When word came from our governor that schools were closing until May 4 because of COVID-19, I’ll admit my heart skipped a beat with happiness. While many parents dreaded these quarantine weeks, I welcome my new extended hours with my children.
This school year has been a joyful, albeit sometimes bittersweet, exercise in loving and letting go. In the fall, all four of my children began hybrid-schooling (part-homeschool, part-conventional school) after seven years of homeschooling. I’ve loved watching them thrive in their new schools, even as I’ve missed being their primary teacher.
Since our governor issued his stay-at-home order, my children’s amazing teachers have pulled together resources quickly and handled these challenging times with grace. They send daily work and host online classes and Zoom chats. At home, I coordinate my children’s schoolwork, proctor their exams, and help answer questions.
It has been a big shift to add these new responsibilities to my own workload. Nevertheless, I am relishing this unexpected opportunity to gain once again a front row seat to my children’s learning processes. Through the years, God has used homeschooling as an education for my own heart.
Ready or not, it’s back to school for me too.
Home Education for Parents
When folks ask me about homeschooling my four children, I often tell them that it is like potty training your toddler. Few parents contract out training for this elemental skill, and I want them to see they’ve been educating their children all along. Whether teaching potty training or eating with utensils or tying shoes, all parents are their children’s first teachers.
Teaching our children often becomes an education for us too, a sanctification of our own hearts.
We all know the challenges and victories associated with educating our children; we’ve done it since they were little. But if we’re honest, teaching our children often becomes an education for us too, a sanctification of our own hearts.
During my homeschooling years, I’ve discovered my lack of patience, my stubbornness, and my fragile ego, hidden alongside fascinating facts about geography and history. I have uncovered so many areas of my life that still need to be redeemed by God’s grace, so many places where God still needs to remake me into his image.
Far from making me feel superior, homeschooling has often prompted soul searching, confession, and repentance.
Sanctification at Home
Hardest of all, homeschooling has required me to wrestle with my own sinfulness in front of an audience. My children have seen my best and worst. They watch me lose my patience and need to apologize. They see me admit I don’t know an answer but pridefully brush off an opportunity to look it up.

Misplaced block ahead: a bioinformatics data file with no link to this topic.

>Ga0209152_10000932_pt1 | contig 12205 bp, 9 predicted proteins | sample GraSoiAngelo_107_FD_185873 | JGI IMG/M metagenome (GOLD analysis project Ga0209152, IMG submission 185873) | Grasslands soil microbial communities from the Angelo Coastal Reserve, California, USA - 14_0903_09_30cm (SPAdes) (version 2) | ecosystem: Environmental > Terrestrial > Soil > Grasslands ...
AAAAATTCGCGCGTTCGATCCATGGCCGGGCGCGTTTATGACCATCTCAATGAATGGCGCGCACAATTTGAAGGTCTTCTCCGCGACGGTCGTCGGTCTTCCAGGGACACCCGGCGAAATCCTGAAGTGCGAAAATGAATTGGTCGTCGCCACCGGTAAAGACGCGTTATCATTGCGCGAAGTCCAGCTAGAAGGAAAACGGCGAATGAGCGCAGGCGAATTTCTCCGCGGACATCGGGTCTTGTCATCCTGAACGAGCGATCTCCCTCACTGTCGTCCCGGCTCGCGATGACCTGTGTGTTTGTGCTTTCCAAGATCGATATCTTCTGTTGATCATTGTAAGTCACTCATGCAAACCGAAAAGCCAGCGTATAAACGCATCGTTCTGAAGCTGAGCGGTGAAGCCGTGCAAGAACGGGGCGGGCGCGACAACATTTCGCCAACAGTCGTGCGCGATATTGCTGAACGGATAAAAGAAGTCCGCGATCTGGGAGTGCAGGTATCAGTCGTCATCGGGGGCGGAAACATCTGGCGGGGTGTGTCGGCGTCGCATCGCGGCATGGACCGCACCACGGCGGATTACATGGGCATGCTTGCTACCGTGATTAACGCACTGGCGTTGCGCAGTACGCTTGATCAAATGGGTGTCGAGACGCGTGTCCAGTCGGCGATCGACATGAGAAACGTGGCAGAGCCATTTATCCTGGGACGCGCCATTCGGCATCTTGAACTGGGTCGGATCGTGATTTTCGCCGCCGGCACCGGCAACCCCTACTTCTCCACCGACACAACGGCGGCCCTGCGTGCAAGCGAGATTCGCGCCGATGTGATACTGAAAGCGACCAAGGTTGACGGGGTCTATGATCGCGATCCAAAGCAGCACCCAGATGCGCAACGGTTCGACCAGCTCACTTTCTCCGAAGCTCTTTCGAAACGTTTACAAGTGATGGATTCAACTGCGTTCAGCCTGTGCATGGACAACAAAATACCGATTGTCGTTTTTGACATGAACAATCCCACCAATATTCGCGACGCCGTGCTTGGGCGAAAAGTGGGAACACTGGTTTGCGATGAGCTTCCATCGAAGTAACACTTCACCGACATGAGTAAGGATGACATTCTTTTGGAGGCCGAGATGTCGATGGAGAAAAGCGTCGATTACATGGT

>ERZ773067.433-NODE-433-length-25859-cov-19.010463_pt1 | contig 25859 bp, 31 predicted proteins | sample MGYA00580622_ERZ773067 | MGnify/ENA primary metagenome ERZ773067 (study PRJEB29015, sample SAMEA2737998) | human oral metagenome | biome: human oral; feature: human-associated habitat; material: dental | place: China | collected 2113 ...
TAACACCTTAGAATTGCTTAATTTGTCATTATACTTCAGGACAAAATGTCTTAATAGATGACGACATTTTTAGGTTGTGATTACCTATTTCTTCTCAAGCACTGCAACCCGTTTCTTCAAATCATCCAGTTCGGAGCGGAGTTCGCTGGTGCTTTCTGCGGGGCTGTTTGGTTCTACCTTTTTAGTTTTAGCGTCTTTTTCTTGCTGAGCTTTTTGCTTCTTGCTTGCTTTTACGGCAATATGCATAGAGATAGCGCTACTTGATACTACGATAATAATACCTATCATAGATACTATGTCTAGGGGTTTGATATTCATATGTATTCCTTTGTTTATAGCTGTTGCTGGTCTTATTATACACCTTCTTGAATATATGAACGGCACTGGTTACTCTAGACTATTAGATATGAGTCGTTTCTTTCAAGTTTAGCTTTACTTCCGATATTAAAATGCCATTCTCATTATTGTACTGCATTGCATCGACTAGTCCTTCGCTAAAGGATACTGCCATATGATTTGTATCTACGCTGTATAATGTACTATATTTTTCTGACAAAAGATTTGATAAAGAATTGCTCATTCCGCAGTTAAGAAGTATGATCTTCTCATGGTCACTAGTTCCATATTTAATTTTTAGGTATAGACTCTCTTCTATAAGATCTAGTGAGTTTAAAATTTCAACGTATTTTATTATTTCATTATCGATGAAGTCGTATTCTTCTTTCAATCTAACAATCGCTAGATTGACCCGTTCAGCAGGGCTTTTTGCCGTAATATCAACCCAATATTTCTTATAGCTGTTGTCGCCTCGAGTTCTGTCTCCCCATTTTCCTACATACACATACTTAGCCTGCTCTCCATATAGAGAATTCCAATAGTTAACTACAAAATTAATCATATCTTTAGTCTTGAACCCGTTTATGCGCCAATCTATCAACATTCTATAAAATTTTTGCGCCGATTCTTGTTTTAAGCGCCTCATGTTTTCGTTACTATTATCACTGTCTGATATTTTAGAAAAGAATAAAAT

By watching my foibles and failures, they are learning that being an adult means needing to prioritize, keep commitments, and be honest about struggles. They are learning that Christlikeness is formed in the most unglamorous of ways—over a math lesson, while shaping an essay, when a science experiment goes haywire.
Christlikeness is formed in the most unglamorous of ways—over a math lesson, while shaping an essay, when a science experiment goes haywire.
God has used our close proximity day after day to form my character in this vulnerable way, as our iron has sharpened iron over work around our kitchen table.
Our family’s homeschooling years haven’t always been easy. We’ve schooled through learning challenges, family illness, job changes, moves, grief, and now a pandemic. It hasn’t been all awe-inspiring nature walks and Little House on the Prairie. I’ve sat beside my children as they struggled and failed and tried again. I’ve seen their character form as they learned to cite, not plagiarize; complete an assignment, not call it quits halfway through.
God has used homeschooling to shave off many of my rough edges and expose places where I need his redeeming work. Even though my years of teaching my children haven’t always been a pretty picture, I’m glad I’ve stuck with it. No activity in my life has done more to cultivate the fruits of the Spirit.
Celebrating the Season
I know that our current schooling situation, made necessary by coronavirus, will be relatively short-lived. Eventually my children will return part-time to school, and our days of snuggling on the sofa doing math and social studies will end.
If I am willing, Jesus will use schooling at home to make me more like him.
I’ll go back to a sideline view of their progress, relying on what they share in the car on the way home and what their teachers tell me. To everything there is a season. When the time comes, I’ll be excited to see them return to the classrooms where they’ve grown so much this year.
Nonetheless, I am grateful for these weeks we will spend together in mandated schooling at home. Homeschooling has given me a unique opportunity to live out that ancient Hebrew instruction: “Teach [these things] to your children, talking about them when you sit at home and when you walk along the road, when you lie down and when you get up.”
If I embrace the opportunity, I will also be taught as I sit reviewing math facts with one child or helping another structure a research paper. If I am willing, Jesus will use schooling at home to make me more like him.